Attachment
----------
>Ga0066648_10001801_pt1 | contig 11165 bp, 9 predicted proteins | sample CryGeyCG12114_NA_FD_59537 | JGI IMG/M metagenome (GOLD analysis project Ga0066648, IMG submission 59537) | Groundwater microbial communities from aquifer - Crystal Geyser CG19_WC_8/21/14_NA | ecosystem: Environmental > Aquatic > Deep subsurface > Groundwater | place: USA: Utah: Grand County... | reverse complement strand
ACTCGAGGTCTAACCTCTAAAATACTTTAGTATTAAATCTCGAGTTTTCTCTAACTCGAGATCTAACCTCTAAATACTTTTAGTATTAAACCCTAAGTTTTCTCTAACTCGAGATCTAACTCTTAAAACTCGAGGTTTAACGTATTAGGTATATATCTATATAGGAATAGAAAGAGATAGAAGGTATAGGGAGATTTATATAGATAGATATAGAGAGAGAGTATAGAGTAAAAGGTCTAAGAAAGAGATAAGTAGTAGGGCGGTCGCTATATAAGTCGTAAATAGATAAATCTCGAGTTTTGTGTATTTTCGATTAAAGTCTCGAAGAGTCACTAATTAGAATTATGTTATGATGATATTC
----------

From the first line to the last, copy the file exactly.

>Ga0066648_10001801_pt1 | contig 11165 bp, 9 predicted proteins | sample CryGeyCG12114_NA_FD_59537 | JGI IMG/M metagenome (GOLD analysis project Ga0066648, IMG submission 59537) | Groundwater microbial communities from aquifer - Crystal Geyser CG19_WC_8/21/14_NA | ecosystem: Environmental > Aquatic > Deep subsurface > Groundwater | place: USA: Utah: Grand County... | reverse complement strand
ACTCGAGGTCTAACCTCTAAAATACTTTAGTATTAAATCTCGAGTTTTCTCTAACTCGAGATCTAACCTCTAAATACTTTTAGTATTAAACCCTAAGTTTTCTCTAACTCGAGATCTAACTCTTAAAACTCGAGGTTTAACGTATTAGGTATATATCTATATAGGAATAGAAAGAGATAGAAGGTATAGGGAGATTTATATAGATAGATATAGAGAGAGAGTATAGAGTAAAAGGTCTAAGAAAGAGATAAGTAGTAGGGCGGTCGCTATATAAGTCGTAAATAGATAAATCTCGAGTTTTGTGTATTTTCGATTAAAGTCTCGAAGAGTCACTAATTAGAATTATGTTATGATGATATTC